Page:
He also made the following observation. The demand for and great fame of these wines is owed to the two following circumstances. The bishop of Ceneda, from the Turriana family, used to send them every year to the Pope Paul III, who died at 82 years of age in 1549. He also sent it to other popes. Emperor Frederick III (who died at 78 years of age in 1493) attributed these wines with having helped him to achieve serene health. And Pliny recounts that Julia Augusta [Livia Drusilla, Augustus’ wife], owed her advanced age of 82 years to these wines.

 

Barbatelle: planting grafted cuttings in the Monfumo vineyard

It’s spring time in Italy and that means it also time for planting grafted cuttings — barbatelle in Italian.

Earlier this year, grape grower Luca worked in the Monfumo vineyard to remove certain vines that were no longer productive or had other issues.

In the video below, you see him planting the grafted cuttings that will take and augment their place.

Their called “grafted cuttings” because the “scion”, i.e., the cutting from the desired grape variety (in this case Glera, the main grape used in Prosecco) has been grafted onto American rootstock.

Why American rootstock? Because it is naturally resistant to phylloxera, an insect pest that once decimated the vineyards of Europe (including Italy).

Check out this Wikipedia entry on grafting for a better understanding of how grafting works. In short, the scion is selected for its fruit while the rootstock is selected for its roots.

In a few years, these vines will produce grapes that can be made into Prosecco.

Locanda Baggio, traditional Veneto cuisine in beautiful Asolo

Left: Classic long egg noodles (note the intense orange color from the flavorful yolks), with fresh porcini mushrooms and crispy pancetta.

It really doesn’t get better than that, does it?

One of the coolest things about working in the wine business is that people who make and sell wine always know the best places to eat.

Why? Because they and their sales people travel around the country (and the world) visiting restaurants.

On Saturday, I had my annual meeting with the Ferraro family, first at their house and winery and then over a SPECTACULAR lunch at the Locanda Baggio, one of their favorite restaurants just outside the historic center of Asolo.

Here’s what we ate. And you don’t need me to tell you what we drank! 😉

Thanks, again, Ferraro family! Thanks for the great meal and the great wines you make!

Jeremy Parzen

scallops venetian recipe

Lightly sautéed, tender scallops over a squash sauce.

traditional rabbit italian recipe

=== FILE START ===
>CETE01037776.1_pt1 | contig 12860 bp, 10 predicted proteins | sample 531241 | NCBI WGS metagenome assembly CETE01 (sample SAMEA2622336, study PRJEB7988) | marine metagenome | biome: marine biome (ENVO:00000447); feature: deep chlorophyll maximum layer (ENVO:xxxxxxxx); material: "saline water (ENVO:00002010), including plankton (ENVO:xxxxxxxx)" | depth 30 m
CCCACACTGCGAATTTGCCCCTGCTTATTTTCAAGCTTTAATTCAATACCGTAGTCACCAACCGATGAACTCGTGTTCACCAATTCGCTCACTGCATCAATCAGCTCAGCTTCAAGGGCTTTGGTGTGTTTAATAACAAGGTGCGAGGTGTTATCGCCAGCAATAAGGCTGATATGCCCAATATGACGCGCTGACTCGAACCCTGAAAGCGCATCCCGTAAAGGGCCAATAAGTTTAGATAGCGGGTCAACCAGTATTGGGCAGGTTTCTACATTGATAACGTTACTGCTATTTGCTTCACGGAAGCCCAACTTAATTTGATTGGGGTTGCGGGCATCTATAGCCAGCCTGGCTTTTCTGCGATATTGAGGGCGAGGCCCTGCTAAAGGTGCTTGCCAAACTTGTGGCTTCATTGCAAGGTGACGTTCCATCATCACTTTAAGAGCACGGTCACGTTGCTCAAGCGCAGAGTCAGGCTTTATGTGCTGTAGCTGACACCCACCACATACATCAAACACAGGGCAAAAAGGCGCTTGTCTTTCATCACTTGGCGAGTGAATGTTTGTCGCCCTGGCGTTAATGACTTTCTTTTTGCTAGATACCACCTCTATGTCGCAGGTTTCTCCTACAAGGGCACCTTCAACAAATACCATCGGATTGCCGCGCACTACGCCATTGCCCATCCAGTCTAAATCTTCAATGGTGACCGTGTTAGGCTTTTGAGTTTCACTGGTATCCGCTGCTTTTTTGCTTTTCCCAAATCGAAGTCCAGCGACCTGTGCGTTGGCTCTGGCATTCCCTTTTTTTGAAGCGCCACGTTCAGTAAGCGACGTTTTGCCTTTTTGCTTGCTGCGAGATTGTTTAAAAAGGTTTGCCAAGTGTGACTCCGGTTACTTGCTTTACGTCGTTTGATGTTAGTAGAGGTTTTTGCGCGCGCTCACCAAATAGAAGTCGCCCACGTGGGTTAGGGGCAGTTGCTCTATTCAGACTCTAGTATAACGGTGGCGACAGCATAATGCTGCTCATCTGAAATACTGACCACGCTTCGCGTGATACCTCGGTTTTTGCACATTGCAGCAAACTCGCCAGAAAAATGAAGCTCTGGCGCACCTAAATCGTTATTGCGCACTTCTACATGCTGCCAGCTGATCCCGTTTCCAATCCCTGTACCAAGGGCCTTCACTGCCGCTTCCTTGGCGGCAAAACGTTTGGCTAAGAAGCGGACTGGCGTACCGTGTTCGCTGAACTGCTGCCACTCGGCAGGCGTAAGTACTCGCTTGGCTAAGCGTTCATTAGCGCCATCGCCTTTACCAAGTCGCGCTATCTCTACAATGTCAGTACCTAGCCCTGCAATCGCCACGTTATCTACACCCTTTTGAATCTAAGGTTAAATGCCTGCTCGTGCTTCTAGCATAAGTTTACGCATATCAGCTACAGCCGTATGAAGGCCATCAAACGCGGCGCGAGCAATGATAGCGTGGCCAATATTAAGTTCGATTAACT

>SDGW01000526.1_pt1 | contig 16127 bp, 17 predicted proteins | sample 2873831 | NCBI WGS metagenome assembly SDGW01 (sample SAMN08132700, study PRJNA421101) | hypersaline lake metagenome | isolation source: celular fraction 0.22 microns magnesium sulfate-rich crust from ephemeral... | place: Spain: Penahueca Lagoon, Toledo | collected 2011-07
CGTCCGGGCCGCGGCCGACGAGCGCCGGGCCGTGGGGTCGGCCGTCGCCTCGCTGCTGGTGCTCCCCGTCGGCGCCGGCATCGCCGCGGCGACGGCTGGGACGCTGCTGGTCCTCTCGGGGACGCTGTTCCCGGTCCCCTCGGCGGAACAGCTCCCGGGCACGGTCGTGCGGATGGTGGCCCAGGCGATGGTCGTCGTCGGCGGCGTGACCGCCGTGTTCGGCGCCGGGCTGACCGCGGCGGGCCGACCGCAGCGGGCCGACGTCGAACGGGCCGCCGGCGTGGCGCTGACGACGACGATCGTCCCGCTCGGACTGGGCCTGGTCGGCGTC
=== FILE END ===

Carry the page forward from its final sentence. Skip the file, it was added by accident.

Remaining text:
Delicate rabbit over a Bassano red onion sauce.

fagioli beans italian gialet

“Fagiolo Gialét della Valbelluna,” the “yellow bean of the Valbelluna,” a Slow Food presidium food stuff and dish. This was over-the-top good.

Ristorante Locanda Baggio
Via Bassane, 1
31011 Asolo TV
0423 529648
Google map

Happy Jewish New Year from Asolo, once home to a vibrant Jewish community

asolo hebrew inscription

Above: One of two sixteenth-century Jewish tombstones that have been preserved in the walls of the Loggia del Capitano in the center of Asolo (Treviso province).

According to the JewishEncyclopedia.com, “a Jewish congregation existed [in Asolo] in the middle of the sixteenth century, perhaps even at the end of the fifteenth. In 1547 there were in Asolo 37 Jews, who lived in six houses close together in the center of the town.”

Cantarini, the famous Jewish-Italian family, is believed to have descended from Marco (Mordecai) Cohen, a member of the sixteenth-century community of Jews there.

L’shanah tovah, happy new year, to all of our friends across the world!

Rosh Hashanah, the Jewish new year holiday, begins on Wednesday at sundown.

A great profile of Prosecco & its rise by @BenODonn (but where’s Asolo?)

map asolo prosecco

Above: Asolo is one of three townships that produces Prosecco DOCG. Click on the map above to enlarge.

We really enjoyed two blog posts this week by Wine Spectator editor Ben O’Donnell, “One Nation Under Prosecco,” part 1 and part 2.

Ben offers an excellent overview of how Prosecco became such a popular wine in the U.S. and where it’s heading.

“Are we really going to be drinking $50 bottles of Prosecco, comparing the nuances of village terroirs side by side in 10 years’ time?” he asks in his conclusion. “It’s a question that has been asked and answered, in the affirmative, of dozens of wine styles over the past 50 years, and we’re only getting more open-minded about our wine. The mantle of Italy’s premier sparkling wine is up for the taking, and in Treviso, they’re moving all the right pieces to claim the crown.”

They’re both great posts and it’s remarkable to think how far Prosecco has come in the last two decades.

Our only lament is that he omits Asolo, which is part of the DOCG.

Many Americans are challenged when asked to pronounce Valdobbiadene (vahl-dohb-BEE’AH-deh-neh). And Conegliano can be tricky, too (koh-neh-l’yee-AH-noh).

Asolo (AH-zo-loh) is a bit easier to say out loud but sadly it’s often forgotten when the DOCG is brought up in conversation.

In all fairness, the Prosecco DOCG consortium hasn’t done much to promote awareness of Asolo’s corner of the appellation. It’s much smaller than Valdobbiadene and Conegliano and its production is dwarfed by that of its sister townships.

One of the reasons we started this blog was to draw attention to the beautiful Asolani hills and the great wines produced there.

Please do check out Ben’s great posts. We highly recommend them.

But please don’t forget Asolo!